When it comes to communal well being, never under-estimate the unique role of the local grocer, the butcher, the baker, and the greasy-spoon up the road. In 1840, Honoré de Balzac’s praised the local grocer as “the strongest of social links”.
So, what happens when the grocer shuts shop, forced out of business by supermarkets? In France, it might mean a surge in enthusiasm for a gilets jaunes protest.
This is worth thinking about in the context of a recent New York Times story about the impending closure of a convenience mart in Paris’s historic Jewish quarter, Marais. The store was opened by Moroccan immigrants Ali and Amar Sitayeb in 1984. Now, says the Times, it’s “just one of many independent shops being swept away by a wave of moneyed gentrification in Paris and other French cities”. The store is “soon to be replaced by a lingerie outlet run by a Japanese retail giant”. The paper reported the lament of a retiree who has lived next to the shop for two decades: “How is a bra going to replace my orange juice?”
Quite so. Researchers have found a link between the loss of local shops and services in France and political disaffection. Communities that lost their last convenience shop are three times more likely to have experienced a gilets jaunes event, they found.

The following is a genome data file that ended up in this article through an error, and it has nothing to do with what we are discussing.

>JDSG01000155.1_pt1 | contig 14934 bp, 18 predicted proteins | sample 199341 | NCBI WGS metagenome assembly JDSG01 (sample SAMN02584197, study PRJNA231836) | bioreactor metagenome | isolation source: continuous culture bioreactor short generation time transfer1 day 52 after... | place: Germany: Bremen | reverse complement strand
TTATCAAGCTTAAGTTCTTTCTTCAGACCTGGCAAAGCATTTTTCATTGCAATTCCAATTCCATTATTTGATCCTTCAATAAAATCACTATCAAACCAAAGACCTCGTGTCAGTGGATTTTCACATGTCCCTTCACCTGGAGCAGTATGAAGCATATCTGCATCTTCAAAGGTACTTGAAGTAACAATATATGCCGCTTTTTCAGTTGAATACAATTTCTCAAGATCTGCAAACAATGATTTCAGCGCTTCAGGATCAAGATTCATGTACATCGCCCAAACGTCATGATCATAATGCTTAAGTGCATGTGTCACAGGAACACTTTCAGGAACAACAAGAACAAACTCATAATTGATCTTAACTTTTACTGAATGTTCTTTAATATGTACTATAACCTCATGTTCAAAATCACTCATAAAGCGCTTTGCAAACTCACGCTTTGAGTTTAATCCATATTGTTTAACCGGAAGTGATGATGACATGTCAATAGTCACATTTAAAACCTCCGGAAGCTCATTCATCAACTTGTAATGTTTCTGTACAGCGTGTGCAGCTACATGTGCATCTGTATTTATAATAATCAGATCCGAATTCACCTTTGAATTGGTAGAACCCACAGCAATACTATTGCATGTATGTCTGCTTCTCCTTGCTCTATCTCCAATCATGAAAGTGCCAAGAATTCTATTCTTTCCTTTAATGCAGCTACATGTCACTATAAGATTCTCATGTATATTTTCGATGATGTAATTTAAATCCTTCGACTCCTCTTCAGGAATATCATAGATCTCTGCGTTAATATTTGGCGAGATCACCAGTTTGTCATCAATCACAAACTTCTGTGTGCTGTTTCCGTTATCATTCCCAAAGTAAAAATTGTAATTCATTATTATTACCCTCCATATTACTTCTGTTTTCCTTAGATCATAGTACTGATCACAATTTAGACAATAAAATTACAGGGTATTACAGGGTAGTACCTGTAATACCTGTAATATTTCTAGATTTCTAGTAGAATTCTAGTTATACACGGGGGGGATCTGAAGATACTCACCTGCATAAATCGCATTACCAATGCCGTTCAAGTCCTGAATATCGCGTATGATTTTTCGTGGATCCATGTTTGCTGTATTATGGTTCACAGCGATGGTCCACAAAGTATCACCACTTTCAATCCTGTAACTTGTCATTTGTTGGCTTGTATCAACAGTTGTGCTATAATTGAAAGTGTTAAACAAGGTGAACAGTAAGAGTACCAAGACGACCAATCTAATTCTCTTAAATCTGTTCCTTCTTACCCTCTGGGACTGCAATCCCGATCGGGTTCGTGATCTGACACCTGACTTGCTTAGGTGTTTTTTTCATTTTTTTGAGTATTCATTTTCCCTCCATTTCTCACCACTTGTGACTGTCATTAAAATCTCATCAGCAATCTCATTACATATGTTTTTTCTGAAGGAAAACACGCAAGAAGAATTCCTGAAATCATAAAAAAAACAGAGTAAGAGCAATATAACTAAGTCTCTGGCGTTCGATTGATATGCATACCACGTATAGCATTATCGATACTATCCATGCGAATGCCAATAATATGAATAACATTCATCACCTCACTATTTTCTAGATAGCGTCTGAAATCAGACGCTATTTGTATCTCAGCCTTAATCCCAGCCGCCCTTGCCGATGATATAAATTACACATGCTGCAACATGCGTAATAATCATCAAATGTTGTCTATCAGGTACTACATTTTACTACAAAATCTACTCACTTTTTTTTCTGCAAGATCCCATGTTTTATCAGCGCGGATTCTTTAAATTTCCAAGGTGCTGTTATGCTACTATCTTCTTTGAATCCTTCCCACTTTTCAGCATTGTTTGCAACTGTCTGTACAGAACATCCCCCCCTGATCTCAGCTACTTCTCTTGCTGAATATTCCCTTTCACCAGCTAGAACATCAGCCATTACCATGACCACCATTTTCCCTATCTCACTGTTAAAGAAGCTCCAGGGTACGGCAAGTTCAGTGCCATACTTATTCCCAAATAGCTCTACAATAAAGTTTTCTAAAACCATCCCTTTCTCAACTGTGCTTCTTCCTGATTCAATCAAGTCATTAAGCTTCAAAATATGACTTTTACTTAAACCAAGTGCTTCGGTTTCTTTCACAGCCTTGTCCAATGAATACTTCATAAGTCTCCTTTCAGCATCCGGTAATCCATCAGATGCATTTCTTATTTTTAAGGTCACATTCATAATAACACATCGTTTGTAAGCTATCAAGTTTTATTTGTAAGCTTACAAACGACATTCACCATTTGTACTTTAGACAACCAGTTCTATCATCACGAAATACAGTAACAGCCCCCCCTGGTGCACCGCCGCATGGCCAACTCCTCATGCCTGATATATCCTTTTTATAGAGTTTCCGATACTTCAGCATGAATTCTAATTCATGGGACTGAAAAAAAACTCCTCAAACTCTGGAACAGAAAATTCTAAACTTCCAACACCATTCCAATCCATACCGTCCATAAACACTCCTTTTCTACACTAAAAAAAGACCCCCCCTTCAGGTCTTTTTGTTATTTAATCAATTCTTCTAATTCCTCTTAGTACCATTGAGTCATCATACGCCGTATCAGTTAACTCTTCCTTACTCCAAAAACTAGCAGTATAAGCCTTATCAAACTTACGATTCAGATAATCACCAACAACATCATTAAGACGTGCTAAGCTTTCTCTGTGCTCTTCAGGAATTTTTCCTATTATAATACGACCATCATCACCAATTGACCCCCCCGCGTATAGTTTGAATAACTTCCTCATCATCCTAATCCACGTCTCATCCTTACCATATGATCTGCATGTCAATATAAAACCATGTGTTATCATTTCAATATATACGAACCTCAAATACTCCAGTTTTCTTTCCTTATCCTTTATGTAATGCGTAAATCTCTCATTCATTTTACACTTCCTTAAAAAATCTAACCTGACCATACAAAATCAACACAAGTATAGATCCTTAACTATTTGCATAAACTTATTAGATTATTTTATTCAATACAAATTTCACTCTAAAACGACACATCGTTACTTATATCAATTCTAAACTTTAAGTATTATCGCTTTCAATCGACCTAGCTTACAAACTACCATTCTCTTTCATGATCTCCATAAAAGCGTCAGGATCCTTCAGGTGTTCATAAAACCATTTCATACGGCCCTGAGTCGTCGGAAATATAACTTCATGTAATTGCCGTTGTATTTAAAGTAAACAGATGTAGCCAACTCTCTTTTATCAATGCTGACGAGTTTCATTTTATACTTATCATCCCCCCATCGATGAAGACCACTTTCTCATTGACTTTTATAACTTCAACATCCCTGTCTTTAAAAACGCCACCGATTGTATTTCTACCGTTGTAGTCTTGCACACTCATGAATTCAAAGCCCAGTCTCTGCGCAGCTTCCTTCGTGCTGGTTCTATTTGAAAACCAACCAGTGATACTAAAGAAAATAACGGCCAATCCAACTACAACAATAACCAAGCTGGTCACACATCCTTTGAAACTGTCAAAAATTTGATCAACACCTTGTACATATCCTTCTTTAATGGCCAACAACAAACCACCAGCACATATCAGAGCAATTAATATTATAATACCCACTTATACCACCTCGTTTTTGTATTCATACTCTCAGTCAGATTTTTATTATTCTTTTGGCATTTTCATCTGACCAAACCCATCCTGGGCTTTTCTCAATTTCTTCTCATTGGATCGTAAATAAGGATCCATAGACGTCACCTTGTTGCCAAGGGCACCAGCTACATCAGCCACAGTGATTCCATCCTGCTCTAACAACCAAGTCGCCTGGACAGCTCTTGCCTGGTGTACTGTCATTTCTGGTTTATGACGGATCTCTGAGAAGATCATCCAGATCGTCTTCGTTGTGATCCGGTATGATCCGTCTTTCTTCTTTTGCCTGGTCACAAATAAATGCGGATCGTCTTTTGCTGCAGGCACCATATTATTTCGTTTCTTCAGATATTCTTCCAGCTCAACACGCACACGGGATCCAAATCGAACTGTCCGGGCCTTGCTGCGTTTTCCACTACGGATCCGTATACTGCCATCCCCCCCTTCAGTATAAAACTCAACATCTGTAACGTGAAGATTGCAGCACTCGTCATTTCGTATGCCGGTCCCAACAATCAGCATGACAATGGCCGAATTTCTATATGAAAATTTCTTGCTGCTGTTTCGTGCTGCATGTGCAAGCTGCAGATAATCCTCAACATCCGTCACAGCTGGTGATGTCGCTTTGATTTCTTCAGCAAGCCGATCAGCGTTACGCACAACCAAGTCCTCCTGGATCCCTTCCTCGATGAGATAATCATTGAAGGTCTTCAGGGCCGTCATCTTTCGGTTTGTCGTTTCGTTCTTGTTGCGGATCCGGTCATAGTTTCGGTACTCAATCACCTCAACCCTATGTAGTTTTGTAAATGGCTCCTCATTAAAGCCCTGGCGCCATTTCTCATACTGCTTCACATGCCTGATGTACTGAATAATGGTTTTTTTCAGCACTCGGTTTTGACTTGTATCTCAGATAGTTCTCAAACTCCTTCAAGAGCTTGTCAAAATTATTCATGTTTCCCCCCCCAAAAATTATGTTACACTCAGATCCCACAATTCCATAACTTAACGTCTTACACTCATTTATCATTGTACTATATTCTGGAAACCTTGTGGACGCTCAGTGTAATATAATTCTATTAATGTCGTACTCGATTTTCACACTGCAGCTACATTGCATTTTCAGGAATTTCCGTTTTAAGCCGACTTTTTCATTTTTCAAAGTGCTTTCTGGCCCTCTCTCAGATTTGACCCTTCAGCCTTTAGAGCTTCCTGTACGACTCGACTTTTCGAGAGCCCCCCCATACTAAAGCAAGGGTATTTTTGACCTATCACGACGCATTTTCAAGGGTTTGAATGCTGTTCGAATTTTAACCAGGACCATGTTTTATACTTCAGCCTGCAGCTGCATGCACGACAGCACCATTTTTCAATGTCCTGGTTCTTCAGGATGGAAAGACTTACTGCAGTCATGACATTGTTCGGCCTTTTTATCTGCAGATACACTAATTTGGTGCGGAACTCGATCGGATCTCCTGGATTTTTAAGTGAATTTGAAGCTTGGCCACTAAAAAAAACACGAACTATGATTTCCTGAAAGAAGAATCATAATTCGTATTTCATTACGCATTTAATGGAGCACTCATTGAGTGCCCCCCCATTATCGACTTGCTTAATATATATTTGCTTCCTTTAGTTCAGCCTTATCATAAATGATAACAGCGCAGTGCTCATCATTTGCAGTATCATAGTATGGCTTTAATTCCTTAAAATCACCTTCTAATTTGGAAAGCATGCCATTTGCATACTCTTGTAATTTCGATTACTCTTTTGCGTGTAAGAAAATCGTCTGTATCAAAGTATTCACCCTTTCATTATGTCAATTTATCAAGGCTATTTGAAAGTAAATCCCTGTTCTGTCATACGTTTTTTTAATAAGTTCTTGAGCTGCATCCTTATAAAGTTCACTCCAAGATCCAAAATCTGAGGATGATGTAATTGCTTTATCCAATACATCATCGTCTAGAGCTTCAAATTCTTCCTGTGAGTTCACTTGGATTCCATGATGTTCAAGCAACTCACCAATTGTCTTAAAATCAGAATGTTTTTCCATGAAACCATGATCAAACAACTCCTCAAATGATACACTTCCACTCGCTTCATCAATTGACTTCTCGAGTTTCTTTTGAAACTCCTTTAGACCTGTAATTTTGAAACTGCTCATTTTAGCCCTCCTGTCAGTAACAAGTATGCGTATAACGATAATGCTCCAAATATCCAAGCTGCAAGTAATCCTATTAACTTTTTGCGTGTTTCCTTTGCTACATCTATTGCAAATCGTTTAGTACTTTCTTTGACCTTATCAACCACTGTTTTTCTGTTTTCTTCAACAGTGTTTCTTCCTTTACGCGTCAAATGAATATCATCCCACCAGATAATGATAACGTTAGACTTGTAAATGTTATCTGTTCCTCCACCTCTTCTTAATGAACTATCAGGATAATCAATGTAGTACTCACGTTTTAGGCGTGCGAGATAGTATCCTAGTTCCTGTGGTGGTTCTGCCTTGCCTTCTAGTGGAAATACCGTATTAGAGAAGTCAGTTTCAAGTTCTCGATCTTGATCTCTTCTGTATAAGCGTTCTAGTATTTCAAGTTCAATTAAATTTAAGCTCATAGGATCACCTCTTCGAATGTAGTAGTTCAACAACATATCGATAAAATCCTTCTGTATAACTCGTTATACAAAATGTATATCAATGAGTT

To put that in context, the pattern of growing inequality in the West is triggering incomprehension and/or incohate rage . When economic historians reconstructed gross domestic product estimates for nearly 200 subnational regions across western Europe going back a century, they found that regional inequality stopped narrowing from the 1980s.
The same sort of hopelessness pervades parts of the UK.
It is now generally accepted that neighbourhoods in metropolitan Britain have all but lost their local butcher and baker. But other, quieter, barely urban and semi-urban parts of the country have had an even more dispiriting experience and this has profoundly affected British politics. For years, these people have watched as high streets were boarded up and familiar local shops disappeared. Local pubs closed, leaving the community without a place to meet socially. The barber shut shop, opting perhaps to take a low-paid job as a carer.
The impact has been devastating. How could it not?
Some 60 years ago, Jane Jacobs argued in The Death and Life of Great American Cities, that communities are created by small daily encounters.
Ms Jacobs offered the following as examples of healthy communal experiences : getting cooking tips from the greengrocer, hearing about a job from the butcher, recommending a good plumber at the bakery, exchanging opinions in the pub.
“The sum of such casual, public contact at the local level,” Ms Jacobs wrote, “is a feeling for the public identity of people, a web of public respect and trust.” But supermarkets minimise human contact for reasons of efficiency. One critic says they “cut the threads that hold an engaged community together”.
It’s not just supermarkets, of course. Governments are at fault too, for failing to pick up on the acute sense of dislocation that comes with broken links of public interaction.
The result are plain to see in prosperous western Europe.
A primeval cry for connection and cohesion.